If family and friends don’t live nearby, find a “Buy Nothing” group online. You can ask for specific items you need that others will gladly give you. When you’re ready to part with them, you can return the favor for other new moms.
3. Get cloth diapers and reusable wipes
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Babies go through a lot of diapers and wipes that many parents have to replenish every month.
Instead of assuming you’ll make monthly expenses of these disposable items, invest in reusable ones. Think reusable, not disposable. Your one-time investment of cloth diapers and reusable baby wipes will be more expensive at first, but over time, you’ll save so much money.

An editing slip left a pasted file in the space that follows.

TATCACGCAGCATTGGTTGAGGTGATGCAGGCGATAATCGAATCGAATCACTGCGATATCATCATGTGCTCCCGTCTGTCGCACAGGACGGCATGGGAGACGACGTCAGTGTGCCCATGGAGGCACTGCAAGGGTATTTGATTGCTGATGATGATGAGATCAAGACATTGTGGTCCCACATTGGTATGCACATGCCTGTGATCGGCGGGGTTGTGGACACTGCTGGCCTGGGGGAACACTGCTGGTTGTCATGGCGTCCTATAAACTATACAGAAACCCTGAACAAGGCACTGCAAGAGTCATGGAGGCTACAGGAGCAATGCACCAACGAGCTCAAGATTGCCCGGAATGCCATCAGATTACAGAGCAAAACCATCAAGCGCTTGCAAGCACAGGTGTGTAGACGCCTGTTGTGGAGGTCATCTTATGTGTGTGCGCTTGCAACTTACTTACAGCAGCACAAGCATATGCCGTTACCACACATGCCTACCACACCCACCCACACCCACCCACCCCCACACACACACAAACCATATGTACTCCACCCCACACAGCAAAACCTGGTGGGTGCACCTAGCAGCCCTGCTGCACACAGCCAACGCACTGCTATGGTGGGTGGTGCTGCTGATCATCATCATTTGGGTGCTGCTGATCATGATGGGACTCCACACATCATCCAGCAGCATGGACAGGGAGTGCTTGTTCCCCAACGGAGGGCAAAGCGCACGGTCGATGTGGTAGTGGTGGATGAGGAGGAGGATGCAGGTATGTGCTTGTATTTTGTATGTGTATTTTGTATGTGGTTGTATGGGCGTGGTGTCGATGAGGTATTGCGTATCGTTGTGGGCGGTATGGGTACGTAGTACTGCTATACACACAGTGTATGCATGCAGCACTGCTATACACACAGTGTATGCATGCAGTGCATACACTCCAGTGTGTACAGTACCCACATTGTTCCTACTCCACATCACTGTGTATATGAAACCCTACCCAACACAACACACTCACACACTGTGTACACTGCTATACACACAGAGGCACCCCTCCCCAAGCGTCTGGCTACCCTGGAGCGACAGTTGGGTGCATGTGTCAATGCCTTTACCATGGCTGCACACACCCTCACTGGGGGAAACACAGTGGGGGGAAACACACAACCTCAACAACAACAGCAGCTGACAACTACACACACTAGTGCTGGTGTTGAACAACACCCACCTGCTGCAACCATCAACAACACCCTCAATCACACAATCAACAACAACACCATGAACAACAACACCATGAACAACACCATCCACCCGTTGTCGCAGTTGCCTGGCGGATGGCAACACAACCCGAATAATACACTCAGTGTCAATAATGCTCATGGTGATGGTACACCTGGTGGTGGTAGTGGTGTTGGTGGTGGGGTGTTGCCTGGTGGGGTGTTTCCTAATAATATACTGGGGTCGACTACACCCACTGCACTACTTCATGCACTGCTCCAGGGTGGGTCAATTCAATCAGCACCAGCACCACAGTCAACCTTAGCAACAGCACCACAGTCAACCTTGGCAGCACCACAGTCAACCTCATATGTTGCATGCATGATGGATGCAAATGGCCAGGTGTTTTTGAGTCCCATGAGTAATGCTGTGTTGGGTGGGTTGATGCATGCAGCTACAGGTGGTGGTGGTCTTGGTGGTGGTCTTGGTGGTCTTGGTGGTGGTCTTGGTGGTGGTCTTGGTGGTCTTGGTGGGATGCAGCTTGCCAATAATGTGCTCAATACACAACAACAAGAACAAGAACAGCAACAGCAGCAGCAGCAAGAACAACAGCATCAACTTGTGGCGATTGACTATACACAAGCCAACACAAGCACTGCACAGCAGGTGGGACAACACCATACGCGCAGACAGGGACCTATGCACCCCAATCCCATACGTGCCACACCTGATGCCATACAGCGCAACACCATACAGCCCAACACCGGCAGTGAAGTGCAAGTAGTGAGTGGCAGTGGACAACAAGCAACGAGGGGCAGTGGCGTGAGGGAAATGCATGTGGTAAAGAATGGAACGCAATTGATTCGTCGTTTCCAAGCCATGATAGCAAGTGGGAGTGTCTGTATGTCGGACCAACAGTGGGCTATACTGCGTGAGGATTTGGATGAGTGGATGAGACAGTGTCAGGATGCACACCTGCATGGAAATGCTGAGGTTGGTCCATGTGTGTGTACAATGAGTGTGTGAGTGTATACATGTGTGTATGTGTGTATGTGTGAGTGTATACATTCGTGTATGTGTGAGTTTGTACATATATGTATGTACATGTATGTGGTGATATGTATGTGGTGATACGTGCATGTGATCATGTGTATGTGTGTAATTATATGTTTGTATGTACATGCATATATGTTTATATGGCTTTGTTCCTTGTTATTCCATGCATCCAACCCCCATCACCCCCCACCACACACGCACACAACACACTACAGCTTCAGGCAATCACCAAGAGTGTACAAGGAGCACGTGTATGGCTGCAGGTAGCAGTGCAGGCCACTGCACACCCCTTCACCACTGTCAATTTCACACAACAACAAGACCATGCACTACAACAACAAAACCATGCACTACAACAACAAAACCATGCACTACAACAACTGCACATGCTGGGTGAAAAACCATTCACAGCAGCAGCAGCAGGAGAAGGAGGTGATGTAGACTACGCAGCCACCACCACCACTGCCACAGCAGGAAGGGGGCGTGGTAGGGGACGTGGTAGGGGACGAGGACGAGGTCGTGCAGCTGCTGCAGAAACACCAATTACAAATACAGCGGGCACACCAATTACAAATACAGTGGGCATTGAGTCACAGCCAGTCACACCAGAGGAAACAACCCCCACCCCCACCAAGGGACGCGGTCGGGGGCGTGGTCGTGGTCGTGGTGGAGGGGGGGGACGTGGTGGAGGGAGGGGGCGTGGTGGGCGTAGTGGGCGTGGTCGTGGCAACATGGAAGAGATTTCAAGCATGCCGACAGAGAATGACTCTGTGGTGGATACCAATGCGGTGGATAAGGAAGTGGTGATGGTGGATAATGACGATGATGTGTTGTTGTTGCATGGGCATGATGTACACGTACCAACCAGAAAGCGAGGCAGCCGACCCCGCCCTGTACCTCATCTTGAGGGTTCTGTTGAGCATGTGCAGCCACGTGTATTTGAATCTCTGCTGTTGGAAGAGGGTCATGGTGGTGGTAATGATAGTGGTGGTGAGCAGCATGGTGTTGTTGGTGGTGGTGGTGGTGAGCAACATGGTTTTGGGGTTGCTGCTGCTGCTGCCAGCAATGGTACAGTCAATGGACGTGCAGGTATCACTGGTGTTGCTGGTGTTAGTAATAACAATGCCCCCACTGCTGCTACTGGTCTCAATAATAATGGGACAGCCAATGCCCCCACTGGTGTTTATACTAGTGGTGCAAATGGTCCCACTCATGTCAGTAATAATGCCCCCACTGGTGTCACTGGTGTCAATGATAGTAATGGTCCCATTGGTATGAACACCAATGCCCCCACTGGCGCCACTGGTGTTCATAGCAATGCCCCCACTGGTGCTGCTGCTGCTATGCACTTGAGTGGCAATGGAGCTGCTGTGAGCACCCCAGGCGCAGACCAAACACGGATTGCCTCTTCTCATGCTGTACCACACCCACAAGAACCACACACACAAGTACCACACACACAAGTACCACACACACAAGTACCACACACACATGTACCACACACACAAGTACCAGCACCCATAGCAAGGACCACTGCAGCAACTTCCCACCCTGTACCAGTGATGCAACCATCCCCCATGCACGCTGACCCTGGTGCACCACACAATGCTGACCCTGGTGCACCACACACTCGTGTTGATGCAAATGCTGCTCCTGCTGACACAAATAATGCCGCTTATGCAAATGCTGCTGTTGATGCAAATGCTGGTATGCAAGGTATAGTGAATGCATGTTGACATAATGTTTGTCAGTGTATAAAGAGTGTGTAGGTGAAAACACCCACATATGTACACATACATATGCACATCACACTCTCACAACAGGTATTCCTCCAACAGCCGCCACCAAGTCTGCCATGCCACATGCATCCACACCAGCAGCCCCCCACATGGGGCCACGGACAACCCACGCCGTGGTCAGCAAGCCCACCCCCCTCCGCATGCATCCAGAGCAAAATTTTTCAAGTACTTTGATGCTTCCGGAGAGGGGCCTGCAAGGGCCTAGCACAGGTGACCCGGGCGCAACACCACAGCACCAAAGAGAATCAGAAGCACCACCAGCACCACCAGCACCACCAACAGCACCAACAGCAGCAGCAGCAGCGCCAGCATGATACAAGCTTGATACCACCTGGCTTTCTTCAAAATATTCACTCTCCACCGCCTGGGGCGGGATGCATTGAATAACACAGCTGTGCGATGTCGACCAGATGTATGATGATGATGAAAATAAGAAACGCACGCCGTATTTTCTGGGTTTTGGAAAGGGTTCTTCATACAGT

4. Save now before going on maternity leave
If you’re like most of us, you’ll have reduced pay when you’re on leave. The figures vary, but expect to receive less than your normal pay for a chunk, if not all, of your maternity leave.
Secure yourself a nice cushion by saving as much as you can now while you’re still working. For instance:
- Pack your lunch to work.
- Borrow books from the library.
- Set a budget for flexible purchases like clothes and entertainment.
- Slash your grocery budget.
- Start a savings account to dip into during your maternity leave.
5. Save gift cards for later use
Did you receive gift cards during your baby shower? Before running to the store and buying everything now, save them for after the baby is born. Pace your spending so you have some cushion after delivery when you may be more strapped for cash and time.